NATURAL HISTORY STUDY: CureCMT4J is working with Neurogene on a natural history study to better understand how the disease affects people. A natural history study is a research study that follows a group of people over time who have a disease or medical condition in common. By collecting the same data in CMT4J patients we can compare and contrast, giving us a better understanding of when and how the disease seems to start in people and how it progresses over time. These data points will also be used to compare pre- and post-treatment, in order to check for safety and efficacy of treatments. You can find out more about the CMT4J natural history study by visiting clinicaltrials.gov or through Neurogene’s website.


Gene therapy is an experimental treatment that involves replacing malfunctioning copies of genes in the human body with healthy copies of the genes. CureCMT4J is pursuing in-vivo gene therapy, where a person would be injected with trillions of copies of a viral vector–a healthy copy of the FIG4 gene paired with a benign virus. The virus carries the working copy of the gene into the cells, thereby taking over for the previously malfunctioning genes. Gene therapy is seeing success in treating many diseases for which there was no previous treatment, including SMA (spinal muscular atrophy) and a form of blindness.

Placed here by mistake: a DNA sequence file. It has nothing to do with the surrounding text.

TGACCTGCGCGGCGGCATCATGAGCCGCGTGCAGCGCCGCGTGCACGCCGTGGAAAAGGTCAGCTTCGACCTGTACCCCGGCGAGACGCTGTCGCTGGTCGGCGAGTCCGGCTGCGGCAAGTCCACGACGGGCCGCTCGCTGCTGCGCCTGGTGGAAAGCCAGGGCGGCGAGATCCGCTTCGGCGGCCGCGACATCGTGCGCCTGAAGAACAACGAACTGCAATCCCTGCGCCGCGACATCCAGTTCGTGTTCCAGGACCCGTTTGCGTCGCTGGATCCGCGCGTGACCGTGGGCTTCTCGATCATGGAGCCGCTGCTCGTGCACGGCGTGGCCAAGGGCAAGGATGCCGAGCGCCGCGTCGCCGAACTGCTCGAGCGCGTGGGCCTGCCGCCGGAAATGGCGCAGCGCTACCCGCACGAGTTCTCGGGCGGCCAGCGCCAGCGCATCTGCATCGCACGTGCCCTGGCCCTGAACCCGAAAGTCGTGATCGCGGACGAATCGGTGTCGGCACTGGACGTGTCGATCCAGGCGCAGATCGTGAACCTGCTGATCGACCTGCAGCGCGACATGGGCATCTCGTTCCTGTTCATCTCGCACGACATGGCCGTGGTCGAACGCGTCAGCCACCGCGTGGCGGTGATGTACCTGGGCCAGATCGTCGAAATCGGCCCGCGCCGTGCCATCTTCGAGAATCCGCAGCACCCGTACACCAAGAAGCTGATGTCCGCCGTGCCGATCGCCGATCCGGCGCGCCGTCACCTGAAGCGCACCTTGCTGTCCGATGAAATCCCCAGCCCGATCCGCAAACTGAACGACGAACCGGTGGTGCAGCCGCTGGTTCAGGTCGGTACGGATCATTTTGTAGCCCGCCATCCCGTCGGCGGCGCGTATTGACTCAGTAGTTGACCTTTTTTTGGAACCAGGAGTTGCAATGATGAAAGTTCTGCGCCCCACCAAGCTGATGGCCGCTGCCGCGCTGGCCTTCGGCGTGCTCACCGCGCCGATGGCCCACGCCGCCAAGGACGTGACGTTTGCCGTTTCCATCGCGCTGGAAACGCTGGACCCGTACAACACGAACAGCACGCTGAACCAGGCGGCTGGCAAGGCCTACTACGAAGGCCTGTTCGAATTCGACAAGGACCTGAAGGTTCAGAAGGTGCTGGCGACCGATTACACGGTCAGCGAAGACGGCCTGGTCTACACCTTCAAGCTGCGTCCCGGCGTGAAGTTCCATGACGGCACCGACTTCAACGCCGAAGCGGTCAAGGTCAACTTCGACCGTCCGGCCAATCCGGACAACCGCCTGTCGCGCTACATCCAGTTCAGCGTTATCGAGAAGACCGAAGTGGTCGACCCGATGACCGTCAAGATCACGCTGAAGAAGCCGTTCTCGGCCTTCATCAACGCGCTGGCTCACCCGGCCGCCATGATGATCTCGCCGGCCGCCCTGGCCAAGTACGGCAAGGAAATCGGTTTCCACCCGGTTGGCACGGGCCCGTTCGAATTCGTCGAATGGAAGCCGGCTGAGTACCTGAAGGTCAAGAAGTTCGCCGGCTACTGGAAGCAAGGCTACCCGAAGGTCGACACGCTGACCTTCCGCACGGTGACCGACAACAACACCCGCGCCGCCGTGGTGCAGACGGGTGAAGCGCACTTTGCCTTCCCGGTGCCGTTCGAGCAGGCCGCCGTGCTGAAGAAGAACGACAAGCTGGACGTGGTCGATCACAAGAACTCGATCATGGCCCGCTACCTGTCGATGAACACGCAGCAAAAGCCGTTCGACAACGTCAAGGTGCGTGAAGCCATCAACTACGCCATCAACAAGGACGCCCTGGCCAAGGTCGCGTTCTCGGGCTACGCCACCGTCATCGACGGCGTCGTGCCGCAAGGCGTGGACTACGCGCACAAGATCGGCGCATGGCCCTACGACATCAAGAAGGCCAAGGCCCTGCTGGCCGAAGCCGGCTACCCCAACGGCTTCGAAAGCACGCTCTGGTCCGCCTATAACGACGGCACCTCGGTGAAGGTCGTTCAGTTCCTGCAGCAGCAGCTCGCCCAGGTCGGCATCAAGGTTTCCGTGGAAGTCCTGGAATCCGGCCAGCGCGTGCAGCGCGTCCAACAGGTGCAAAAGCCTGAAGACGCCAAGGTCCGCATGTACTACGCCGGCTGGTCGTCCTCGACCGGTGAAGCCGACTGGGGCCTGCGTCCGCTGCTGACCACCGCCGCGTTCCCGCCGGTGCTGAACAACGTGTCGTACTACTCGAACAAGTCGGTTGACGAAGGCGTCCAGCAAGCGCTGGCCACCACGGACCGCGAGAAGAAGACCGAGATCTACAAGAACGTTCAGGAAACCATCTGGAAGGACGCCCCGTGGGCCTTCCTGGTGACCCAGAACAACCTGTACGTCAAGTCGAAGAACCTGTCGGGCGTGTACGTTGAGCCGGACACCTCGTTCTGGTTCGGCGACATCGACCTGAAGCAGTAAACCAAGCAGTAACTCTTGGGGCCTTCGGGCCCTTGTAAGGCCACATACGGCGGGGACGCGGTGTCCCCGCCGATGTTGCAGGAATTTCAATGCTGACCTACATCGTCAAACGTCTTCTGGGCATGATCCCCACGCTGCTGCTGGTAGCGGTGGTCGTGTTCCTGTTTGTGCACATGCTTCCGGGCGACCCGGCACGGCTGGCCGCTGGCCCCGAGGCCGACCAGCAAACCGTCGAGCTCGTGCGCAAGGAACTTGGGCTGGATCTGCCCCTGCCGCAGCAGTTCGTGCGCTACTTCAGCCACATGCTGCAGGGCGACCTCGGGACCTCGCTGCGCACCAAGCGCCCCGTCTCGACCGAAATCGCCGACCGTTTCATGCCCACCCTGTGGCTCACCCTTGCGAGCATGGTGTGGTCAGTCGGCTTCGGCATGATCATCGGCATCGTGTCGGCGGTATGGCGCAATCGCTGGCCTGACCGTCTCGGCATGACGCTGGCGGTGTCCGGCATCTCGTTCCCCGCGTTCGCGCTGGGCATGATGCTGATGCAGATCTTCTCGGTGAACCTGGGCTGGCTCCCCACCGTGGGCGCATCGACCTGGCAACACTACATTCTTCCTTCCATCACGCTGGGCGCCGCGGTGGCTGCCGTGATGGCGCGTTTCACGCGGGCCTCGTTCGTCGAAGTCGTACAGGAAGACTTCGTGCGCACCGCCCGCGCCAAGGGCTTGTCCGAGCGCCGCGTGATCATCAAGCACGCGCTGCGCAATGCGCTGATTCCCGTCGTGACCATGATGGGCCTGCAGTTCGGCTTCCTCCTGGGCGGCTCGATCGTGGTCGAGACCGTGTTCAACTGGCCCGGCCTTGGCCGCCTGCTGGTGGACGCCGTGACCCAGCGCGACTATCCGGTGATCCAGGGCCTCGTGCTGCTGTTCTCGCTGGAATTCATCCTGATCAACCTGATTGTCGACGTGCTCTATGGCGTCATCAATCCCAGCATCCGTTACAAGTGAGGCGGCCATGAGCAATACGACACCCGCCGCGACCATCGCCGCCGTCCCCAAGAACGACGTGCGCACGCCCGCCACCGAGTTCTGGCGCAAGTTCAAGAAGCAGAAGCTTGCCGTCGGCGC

Rare diseases are surprisingly common! 1 in 10 Americans is affected by a rare disease, with 80% of them involving a problematic gene. The model that Cure CMT4J is pursuing has shown success in on-going clinical trials with other rare diseases, such as Spinal Muscular Atrophy, San Filippo Syndrome, and blindness caused by single-gene mutations. The adaptability of gene therapy to many rare diseases is on the minds of many researchers and key players in industry—in the pharmaceutical and biotech world. The idea of using an assembly line-type approach, looking at gene therapy as a cassette that merely changes up the faulty gene needed, or the type of viral vector needed for delivery, represents a model of treating thousands of rare diseases with gene therapy. CureCMT4J represents Hope for so many other families.